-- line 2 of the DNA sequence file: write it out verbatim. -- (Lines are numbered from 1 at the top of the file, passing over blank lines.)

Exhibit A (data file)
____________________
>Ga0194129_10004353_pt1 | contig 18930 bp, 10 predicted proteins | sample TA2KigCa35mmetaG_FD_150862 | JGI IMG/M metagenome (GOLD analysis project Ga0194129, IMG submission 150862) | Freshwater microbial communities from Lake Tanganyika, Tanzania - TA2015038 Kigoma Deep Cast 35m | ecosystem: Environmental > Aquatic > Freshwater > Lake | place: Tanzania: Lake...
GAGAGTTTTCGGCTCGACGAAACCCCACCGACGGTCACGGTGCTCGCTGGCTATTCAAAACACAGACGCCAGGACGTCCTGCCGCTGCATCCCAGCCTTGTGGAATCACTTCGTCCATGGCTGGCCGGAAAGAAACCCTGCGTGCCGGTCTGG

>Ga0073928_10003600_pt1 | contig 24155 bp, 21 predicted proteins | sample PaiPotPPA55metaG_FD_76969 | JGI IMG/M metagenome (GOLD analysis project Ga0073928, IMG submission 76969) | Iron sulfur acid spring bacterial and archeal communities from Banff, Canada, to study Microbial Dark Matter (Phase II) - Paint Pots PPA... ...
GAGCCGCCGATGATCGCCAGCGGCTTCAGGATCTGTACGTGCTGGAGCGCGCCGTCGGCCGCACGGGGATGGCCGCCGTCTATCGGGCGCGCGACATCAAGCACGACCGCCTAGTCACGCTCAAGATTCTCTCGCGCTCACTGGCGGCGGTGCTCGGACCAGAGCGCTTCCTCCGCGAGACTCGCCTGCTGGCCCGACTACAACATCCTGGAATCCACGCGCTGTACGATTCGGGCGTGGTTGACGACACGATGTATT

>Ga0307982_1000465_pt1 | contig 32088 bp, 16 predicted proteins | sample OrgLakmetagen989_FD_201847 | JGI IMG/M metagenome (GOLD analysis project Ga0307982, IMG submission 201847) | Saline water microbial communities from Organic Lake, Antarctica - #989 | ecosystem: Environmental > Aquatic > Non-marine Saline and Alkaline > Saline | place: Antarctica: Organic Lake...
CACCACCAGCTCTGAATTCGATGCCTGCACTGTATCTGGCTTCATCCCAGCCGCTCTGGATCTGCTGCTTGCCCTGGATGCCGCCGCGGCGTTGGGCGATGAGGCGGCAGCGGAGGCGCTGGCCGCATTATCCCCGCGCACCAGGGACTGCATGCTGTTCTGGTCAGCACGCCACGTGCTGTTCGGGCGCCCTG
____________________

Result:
GAGAGTTTTCGGCTCGACGAAACCCCACCGACGGTCACGGTGCTCGCTGGCTATTCAAAACACAGACGCCAGGACGTCCTGCCGCTGCATCCCAGCCTTGTGGAATCACTTCGTCCATGGCTGGCCGGAAAGAAACCCTGCGTGCCGGTCTGG